Roger Padilha: We grew up on Long Island and didn’t really have access to a lot of fashion. When I was 13 years old and Mauricio was 16, we were watching some TV News Channel and they showed a fashion show on Stephen Sprouse. We stole our parent’s credit card and went to Bloomingdale’s in Manhattan where we charged up a bunch of clothing. We got severely punished for it! That is really what started it. We saw the clothing and just needed to have it. It went beyond us wearing it; we bought women’s clothing, we bought clothing that was too small for us or too big for us, clothing that we would not be able to wear anywhere. We just wanted to have it. His clothing was artwork to us from the very beginning.


Stephen Sprouse Collection 1983 Fashion Show

Mauricio Padilha: For us Stephen Sprouse was a combination of everything that we liked. We loved Marilyn, Monroe, Andy Warhol and Debby Harry. Stephen put it all together and threw it back as fashion. He did day-glow clothing, things psychedelic, Warhol prints. We call Sprouse one of Warhol’s children because he came from that generation that came to New York, met Andy, inspired and worked with him. He was the first designer that Andy personally allowed to have prints made of his paintings onto clothing. Only today, through the foundation, do others use his prints. He is part of the reason why we came to New York and got into fashion.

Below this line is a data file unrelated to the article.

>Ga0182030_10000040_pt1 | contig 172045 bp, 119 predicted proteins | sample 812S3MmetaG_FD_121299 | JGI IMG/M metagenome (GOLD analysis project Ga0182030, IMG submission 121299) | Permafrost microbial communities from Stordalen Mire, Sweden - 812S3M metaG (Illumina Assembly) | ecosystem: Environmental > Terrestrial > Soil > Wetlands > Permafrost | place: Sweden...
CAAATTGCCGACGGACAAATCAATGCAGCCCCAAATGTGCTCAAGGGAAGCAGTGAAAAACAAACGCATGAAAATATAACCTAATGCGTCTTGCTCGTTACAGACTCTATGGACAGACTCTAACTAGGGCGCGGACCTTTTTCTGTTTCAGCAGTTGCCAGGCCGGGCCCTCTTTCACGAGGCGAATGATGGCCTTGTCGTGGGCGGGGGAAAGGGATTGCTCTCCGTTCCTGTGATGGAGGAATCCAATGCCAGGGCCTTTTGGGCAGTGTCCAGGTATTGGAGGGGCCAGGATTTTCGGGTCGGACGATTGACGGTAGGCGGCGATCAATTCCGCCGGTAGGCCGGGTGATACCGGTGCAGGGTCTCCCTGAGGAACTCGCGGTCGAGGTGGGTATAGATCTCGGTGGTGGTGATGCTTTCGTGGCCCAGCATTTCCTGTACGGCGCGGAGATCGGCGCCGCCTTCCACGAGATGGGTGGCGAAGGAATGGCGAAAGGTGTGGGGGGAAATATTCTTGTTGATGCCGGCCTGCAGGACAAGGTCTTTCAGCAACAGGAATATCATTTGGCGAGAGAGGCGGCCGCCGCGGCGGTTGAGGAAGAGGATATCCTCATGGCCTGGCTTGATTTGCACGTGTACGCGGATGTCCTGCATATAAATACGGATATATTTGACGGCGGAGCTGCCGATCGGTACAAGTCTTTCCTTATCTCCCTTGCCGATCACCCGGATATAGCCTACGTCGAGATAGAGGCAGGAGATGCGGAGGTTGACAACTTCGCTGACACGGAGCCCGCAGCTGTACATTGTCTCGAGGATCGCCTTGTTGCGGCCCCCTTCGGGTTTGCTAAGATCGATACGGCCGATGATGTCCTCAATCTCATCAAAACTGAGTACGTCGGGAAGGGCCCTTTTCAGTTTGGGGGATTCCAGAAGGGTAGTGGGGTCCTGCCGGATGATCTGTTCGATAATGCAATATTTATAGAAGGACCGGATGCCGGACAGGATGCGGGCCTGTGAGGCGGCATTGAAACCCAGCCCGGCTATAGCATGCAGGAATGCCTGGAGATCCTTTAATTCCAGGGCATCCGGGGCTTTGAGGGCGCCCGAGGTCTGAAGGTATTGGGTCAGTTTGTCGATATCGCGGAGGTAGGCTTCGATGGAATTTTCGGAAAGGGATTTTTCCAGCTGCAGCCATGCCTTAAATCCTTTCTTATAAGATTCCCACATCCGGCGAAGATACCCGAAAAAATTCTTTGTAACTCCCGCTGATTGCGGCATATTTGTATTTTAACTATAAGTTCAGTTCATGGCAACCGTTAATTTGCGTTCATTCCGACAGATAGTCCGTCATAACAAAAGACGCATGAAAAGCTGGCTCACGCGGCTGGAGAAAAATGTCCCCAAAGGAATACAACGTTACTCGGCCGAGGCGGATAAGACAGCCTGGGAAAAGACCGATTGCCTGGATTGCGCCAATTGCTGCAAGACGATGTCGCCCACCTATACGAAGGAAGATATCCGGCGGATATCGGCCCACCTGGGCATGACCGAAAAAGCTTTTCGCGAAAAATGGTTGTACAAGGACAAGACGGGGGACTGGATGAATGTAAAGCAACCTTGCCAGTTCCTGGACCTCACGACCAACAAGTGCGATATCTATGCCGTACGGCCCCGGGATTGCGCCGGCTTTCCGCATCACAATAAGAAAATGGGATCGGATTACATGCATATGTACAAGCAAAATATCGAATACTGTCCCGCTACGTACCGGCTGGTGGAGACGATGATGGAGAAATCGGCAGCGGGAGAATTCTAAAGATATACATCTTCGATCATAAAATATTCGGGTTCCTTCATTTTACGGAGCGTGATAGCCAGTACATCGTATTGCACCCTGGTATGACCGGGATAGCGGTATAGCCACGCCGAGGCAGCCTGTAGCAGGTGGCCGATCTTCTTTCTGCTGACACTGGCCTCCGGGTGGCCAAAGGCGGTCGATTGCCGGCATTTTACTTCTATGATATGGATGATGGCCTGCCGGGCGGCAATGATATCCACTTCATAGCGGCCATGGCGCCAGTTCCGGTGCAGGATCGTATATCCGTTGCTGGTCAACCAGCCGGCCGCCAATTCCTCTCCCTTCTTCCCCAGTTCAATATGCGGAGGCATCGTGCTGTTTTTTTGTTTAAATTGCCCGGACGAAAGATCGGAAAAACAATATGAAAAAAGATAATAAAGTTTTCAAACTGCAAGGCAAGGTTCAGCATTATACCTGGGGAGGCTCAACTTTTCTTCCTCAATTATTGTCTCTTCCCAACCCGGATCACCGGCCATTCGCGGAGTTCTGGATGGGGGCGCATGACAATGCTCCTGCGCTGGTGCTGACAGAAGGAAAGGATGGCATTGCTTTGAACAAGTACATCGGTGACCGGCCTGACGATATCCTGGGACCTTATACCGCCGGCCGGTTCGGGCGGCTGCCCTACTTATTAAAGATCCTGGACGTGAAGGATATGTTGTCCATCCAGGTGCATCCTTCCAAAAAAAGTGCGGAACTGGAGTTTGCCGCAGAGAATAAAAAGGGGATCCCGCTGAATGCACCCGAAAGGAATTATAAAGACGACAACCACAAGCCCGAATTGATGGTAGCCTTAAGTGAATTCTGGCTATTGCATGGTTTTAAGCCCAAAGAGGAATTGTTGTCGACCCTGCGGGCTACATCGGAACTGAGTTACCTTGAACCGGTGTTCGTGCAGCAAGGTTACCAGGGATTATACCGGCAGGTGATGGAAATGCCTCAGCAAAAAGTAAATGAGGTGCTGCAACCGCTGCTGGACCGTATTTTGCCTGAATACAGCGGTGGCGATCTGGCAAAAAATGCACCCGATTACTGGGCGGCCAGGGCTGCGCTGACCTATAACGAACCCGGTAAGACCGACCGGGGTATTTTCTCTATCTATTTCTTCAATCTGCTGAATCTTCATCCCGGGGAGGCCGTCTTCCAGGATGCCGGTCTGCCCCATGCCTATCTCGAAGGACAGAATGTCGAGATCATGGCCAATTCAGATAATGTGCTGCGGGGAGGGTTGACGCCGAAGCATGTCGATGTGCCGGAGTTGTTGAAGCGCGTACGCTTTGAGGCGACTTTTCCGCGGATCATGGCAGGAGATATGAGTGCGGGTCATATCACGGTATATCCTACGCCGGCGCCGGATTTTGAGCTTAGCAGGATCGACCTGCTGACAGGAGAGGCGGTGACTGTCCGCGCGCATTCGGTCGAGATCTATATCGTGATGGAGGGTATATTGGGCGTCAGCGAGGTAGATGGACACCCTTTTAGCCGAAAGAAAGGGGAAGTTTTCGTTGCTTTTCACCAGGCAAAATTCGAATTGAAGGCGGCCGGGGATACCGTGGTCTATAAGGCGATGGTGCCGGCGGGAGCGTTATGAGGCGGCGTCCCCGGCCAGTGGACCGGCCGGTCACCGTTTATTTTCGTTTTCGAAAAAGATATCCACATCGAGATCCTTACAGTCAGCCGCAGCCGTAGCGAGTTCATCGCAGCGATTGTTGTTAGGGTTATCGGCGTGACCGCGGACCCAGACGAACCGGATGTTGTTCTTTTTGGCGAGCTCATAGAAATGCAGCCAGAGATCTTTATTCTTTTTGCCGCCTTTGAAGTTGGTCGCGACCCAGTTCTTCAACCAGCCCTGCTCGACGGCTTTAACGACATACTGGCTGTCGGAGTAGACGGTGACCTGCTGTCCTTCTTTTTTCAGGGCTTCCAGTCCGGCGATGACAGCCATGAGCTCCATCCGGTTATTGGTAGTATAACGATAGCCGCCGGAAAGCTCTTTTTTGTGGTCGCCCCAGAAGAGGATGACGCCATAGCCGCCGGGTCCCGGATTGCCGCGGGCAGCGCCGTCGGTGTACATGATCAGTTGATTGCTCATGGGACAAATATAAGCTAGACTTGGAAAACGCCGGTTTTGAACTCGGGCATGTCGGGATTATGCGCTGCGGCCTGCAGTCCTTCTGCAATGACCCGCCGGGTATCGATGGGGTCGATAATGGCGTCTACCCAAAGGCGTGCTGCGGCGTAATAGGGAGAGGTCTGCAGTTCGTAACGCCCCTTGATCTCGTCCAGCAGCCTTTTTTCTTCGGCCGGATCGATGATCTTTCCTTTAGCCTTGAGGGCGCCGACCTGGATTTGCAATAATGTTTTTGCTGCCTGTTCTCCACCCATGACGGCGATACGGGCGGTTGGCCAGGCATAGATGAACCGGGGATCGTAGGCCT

NK: What year was this?

RP: 1984. When you see the clothing in person, it’s so vibrant, exciting and so well made. The clothing that you see here today in our collection is over 35 years old and still so luscious and wearable. You still look cooler than anyone in the room when you wear it. It’s timeless but very of the moment.

NK: It is also very relevant. Like you just touched on, it was one of the first artist/designer collaborations. Stephen was one of the firsts to blur the lines between art, fashion and music. We all grew up in the NY club scene and I remember seeing him out quite a bit. Were either of you friend’s with Stephen while he was alive?

RP: No and we actually stayed away from it. About 10 years ago, when Stephen was still alive, “The New York Times” wrote an article about our collection and Stephen saw it and decided he wanted to meet us. Shortly after, we were at a party and a mutual friend tried to introduce us. We actually bolted out of the party. We have met enough of our idols to know that if you meet someone and you don’t like them, you suddenly don’t like their artwork.